Lady Lilith  

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In 1863, Dante Gabriel Rossetti of the Brotherhood began painting what would be his first rendition of "Lady Lilith", a painting he expected to be his "best picture hitherto" Symbols appearing in the painting allude to the "femme fatale" reputation of the Romantic Lilith: poppies (death and cold) and white roses (sterile passion). Accompanying his Lady Lilith painting from 1863, Rossetti wrote a sonnet entitled Lilith, which was first published in Swinburne's pamphlet-review (1868), Notes on the Royal Academy Exhibition.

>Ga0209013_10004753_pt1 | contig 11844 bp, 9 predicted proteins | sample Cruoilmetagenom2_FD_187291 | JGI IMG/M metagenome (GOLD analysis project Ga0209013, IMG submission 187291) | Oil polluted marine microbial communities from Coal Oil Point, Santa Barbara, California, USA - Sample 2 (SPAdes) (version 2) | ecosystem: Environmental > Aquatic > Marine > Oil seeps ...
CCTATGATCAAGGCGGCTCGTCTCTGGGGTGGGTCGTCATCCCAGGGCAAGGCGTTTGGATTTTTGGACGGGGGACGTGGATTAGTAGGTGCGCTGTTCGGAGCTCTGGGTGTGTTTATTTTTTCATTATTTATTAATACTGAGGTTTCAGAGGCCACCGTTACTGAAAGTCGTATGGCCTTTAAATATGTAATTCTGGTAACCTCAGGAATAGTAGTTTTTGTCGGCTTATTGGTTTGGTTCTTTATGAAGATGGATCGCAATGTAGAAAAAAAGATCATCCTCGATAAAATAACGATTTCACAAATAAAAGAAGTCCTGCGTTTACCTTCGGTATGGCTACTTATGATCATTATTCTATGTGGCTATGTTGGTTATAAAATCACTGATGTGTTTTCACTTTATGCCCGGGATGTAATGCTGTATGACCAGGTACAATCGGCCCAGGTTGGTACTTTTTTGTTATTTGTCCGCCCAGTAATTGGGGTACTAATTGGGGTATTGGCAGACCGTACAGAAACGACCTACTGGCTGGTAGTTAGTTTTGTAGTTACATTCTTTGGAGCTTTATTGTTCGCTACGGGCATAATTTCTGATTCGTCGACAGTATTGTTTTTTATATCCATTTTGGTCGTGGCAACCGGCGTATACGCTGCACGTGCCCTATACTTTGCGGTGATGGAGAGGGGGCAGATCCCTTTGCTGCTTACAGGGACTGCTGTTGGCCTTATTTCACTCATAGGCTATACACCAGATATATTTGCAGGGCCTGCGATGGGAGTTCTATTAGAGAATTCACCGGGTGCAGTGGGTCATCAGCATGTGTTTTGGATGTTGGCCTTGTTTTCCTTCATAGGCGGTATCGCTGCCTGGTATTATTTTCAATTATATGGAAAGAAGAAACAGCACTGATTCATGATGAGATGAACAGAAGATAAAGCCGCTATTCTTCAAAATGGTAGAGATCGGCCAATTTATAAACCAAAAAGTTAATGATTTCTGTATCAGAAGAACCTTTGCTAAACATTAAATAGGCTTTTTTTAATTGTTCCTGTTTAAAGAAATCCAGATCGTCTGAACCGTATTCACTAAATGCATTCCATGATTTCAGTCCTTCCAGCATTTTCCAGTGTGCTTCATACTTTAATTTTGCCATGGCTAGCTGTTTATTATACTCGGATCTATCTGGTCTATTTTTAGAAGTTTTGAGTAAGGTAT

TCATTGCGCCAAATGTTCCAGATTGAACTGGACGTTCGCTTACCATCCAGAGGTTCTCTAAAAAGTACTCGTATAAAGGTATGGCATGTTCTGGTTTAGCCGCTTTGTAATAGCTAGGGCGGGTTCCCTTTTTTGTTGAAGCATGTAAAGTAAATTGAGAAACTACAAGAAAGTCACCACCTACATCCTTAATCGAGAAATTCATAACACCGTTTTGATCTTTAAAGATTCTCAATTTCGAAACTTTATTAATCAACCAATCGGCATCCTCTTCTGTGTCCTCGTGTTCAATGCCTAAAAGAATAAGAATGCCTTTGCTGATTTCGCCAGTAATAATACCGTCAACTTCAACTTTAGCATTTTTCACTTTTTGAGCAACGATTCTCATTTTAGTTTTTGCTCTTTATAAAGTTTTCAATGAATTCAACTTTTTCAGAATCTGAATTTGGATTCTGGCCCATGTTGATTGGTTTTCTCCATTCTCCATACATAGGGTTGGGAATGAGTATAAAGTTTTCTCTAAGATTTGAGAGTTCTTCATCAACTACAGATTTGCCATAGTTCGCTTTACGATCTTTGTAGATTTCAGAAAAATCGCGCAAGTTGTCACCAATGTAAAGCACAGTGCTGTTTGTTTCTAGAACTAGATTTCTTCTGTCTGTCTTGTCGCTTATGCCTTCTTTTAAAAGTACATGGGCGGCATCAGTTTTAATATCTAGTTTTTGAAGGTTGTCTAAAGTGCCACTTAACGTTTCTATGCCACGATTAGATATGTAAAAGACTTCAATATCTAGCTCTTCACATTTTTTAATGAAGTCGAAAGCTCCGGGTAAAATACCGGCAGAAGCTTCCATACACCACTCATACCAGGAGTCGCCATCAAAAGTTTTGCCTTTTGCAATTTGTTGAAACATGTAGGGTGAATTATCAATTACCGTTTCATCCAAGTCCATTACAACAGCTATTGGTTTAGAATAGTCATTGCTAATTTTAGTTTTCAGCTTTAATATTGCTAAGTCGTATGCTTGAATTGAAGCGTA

Rossetti wrote in 1870:

Lady [Lilith]...represents a Modern Lilith combing out her abundant golden hair and gazing on herself in the glass with that self-absorption by whose strange fascination such natures draw others within their own circle."




Unless indicated otherwise, the text in this article is either based on Wikipedia article "Lady Lilith" or another language Wikipedia page thereof used under the terms of the GNU Free Documentation License; or on original research by Jahsonic and friends. See Art and Popular Culture's copyright notice.

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